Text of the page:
Males play more than females. Male and female pups were assessed for play behavior on PN27—PN38 with a same- and an opposite-sex partner. Play partners were the same every day, except for PN33, on which novel play partners were introduced. Pouncing is considered one of the most characteristic parameters of play behavior in the rat. It occurs when one rat jumps on the other in an attempt to gain access to the nape of the neck.
The frequency of pouncing behavior was analyzed for males and females with same- and opposite-sex partners with the data from all ages pooled together Fig. Males and females paired with same-sex partners did not display significant sex differences t Pouncing frequency is affected by sex, play partner, and age. Rough-and-tumble play is comprised of a combination of attack and defense maneuvers. During the juvenile period, rotating to supine is the most common defense strategy [ 6 ].
This maneuver places one animal lying on its back with the other standing on top, in a pinning position. A decrease in pinning behavior may be due to a decrease in the number of attacks launched, a decreased response to play solicitation, or a combination of the two.
Analyses of pinning frequency for males and females with same- and opposite-sex partners from PN27—PN38 identified sex differences between both same- and mixed-sex pairs t Pinning frequency is modulated by play partner, sex, and age.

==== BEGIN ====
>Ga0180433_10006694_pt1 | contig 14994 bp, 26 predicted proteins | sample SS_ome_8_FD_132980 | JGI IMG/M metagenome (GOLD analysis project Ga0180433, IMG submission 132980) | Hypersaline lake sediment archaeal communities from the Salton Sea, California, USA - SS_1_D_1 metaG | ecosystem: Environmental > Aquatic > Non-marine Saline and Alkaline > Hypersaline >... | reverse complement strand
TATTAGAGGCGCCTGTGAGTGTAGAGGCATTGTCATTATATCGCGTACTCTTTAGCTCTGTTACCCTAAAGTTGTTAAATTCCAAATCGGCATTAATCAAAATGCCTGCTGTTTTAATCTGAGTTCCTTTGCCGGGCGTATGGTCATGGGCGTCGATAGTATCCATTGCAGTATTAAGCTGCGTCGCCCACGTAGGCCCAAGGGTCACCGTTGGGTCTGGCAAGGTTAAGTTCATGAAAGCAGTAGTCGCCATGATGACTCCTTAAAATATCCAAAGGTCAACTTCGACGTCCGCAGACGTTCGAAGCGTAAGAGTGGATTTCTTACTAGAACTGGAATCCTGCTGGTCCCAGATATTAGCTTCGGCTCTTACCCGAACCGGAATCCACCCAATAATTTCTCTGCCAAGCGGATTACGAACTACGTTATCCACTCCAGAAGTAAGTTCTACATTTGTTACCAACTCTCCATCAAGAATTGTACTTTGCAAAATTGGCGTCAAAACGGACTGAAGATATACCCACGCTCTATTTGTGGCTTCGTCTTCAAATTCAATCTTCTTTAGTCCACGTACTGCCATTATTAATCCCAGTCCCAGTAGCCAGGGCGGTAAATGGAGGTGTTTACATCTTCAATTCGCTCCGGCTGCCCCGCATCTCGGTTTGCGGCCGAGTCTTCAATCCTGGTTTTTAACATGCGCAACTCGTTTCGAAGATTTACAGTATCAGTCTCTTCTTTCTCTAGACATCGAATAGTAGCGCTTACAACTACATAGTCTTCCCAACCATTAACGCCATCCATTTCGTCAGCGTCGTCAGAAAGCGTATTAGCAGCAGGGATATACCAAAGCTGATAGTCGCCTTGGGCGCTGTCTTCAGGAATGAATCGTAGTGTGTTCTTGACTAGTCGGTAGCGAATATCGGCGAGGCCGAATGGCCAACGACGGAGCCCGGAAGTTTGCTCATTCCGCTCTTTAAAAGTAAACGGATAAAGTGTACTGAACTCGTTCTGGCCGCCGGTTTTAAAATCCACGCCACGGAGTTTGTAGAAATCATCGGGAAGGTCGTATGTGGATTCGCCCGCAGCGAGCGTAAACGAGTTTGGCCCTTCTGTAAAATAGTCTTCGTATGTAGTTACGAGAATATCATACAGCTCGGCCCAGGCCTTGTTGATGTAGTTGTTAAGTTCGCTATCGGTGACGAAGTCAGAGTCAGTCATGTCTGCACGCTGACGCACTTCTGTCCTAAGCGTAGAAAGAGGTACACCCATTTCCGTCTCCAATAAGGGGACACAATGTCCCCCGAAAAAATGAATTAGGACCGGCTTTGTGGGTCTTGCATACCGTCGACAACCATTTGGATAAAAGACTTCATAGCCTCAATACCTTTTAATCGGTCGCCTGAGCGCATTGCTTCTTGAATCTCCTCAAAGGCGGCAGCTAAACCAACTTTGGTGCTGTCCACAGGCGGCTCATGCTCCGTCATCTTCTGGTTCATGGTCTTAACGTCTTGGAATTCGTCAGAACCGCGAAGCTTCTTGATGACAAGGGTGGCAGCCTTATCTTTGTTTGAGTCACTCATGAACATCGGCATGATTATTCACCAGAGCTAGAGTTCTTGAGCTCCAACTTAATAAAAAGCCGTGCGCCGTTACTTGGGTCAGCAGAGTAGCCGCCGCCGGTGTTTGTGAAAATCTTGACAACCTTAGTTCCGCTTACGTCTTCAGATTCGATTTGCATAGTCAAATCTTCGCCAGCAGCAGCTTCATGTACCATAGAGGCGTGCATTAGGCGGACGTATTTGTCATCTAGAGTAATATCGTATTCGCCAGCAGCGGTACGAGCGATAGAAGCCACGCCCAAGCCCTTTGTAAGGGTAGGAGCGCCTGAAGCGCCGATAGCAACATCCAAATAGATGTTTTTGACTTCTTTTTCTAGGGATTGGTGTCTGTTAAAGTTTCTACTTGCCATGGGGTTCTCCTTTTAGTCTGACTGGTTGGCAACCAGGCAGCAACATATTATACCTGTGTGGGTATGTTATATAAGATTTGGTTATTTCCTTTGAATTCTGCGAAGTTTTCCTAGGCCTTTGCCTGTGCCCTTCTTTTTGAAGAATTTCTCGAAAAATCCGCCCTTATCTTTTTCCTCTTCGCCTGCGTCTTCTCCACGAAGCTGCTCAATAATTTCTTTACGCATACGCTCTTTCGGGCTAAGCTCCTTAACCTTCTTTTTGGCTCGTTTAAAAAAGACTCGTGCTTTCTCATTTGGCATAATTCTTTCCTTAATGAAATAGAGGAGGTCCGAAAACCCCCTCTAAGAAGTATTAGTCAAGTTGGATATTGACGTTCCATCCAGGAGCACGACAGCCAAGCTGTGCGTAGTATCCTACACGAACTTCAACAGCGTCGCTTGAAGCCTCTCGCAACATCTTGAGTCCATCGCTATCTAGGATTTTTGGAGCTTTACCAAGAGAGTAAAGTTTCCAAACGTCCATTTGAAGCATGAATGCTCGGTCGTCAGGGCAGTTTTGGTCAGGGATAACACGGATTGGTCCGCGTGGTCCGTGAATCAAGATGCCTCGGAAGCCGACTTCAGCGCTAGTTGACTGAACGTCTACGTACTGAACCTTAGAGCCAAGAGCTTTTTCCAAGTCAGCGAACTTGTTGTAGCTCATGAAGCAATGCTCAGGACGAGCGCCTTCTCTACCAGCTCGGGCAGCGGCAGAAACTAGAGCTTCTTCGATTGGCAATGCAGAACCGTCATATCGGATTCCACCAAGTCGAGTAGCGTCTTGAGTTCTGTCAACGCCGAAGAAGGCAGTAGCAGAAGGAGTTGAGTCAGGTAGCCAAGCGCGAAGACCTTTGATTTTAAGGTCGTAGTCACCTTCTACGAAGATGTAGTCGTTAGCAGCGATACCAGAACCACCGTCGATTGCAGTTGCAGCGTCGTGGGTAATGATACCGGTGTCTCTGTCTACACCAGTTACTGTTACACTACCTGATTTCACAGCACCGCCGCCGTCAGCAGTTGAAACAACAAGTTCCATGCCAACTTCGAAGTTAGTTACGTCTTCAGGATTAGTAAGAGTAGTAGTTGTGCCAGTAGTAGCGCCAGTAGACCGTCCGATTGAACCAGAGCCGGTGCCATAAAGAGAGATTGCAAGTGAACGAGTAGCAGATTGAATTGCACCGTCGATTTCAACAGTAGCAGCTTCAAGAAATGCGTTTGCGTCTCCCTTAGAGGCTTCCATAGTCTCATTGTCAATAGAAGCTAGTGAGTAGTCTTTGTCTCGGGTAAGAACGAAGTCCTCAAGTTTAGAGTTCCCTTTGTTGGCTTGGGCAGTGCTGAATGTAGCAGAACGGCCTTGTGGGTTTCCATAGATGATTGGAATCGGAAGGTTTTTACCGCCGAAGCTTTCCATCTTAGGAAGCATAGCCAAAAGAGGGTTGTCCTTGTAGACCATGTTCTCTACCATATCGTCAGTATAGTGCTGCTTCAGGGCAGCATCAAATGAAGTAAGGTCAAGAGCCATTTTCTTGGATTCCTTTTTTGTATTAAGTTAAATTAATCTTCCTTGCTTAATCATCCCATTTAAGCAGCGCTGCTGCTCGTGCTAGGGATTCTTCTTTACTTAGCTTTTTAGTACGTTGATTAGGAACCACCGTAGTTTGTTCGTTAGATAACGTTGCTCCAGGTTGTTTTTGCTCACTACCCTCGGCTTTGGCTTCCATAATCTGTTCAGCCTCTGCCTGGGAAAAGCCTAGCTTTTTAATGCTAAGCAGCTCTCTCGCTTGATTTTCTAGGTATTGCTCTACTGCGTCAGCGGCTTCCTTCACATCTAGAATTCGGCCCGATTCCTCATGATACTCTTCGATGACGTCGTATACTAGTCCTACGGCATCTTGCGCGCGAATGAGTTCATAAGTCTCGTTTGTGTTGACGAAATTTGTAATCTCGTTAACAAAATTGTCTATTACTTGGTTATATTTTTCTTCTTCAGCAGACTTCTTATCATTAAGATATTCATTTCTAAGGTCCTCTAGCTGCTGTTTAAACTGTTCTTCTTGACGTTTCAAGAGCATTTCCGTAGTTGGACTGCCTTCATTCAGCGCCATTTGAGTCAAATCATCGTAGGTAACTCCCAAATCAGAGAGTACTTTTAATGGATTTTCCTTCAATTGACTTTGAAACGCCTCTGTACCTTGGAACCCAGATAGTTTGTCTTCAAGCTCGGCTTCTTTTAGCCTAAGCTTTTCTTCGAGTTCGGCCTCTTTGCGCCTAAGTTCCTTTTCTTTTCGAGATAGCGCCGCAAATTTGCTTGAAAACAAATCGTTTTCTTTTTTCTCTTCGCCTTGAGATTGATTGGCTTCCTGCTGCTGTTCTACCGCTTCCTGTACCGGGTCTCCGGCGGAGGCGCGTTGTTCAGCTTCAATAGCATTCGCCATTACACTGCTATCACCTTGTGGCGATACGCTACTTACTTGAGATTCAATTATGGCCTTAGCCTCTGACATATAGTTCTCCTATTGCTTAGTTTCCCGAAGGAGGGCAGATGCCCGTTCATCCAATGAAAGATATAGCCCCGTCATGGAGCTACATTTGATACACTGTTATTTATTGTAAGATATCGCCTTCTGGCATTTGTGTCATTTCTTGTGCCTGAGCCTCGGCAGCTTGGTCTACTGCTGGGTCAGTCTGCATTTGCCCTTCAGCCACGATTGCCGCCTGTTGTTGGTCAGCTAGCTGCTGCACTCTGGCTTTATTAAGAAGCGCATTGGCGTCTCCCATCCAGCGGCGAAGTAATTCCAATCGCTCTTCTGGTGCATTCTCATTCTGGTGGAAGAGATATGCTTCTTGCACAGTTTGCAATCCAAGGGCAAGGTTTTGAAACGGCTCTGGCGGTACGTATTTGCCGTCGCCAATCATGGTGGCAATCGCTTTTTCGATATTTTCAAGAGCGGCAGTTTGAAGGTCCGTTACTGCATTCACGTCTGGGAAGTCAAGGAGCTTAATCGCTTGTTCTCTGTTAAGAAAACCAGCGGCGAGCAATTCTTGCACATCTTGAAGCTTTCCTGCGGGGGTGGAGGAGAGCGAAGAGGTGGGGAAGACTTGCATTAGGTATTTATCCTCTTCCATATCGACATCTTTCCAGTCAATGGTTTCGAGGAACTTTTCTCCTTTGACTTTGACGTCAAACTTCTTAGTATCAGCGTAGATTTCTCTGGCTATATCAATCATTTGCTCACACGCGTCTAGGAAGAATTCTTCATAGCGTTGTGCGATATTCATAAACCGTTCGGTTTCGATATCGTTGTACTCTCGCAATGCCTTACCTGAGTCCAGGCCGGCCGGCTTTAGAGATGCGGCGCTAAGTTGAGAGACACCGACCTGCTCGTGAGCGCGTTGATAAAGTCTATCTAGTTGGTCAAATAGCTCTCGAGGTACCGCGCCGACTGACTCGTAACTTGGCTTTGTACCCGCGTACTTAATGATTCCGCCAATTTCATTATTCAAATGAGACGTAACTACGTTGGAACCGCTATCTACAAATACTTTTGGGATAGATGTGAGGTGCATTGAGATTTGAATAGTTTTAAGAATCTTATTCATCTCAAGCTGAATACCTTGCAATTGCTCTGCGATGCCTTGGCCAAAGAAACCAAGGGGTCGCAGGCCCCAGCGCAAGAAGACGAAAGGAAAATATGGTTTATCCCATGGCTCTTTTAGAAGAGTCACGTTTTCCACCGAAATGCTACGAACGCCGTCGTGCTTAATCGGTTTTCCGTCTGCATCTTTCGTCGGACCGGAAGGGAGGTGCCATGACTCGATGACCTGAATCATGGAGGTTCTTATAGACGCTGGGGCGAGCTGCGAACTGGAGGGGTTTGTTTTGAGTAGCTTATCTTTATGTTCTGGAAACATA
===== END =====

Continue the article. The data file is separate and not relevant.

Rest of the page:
Chasing occurs when one pup the attacker runs after another the evader , which will either result in successful escape by the evader, the attacker catching the opponent and performing either a pounce or pin, or for the chase to become circular in which both pups chase one another. In some studies, chasing is considered a type of locomotor play or social play that is separate from rough-and-tumble play because it does not involve direct contact between the two animals.
We chose to include it in our analysis because it can be indicative of defensive tactics, such as evasion, used during rough-and-tumble play. Chasing is affected by the sex of the play partner. Overall boxing was the most infrequent behavior, but sex differences were observed in both same- and mixed-sex pairs t Males show higher boxing frequency.
Males play longer than females. To provide insight into relationship dynamics within a pair, the total number of play events for each member of same-sex pairs was charted Fig.
In some pairs, one partner consistently exhibited more play events, but in other pairs, there was no predictability across days in which partner played more.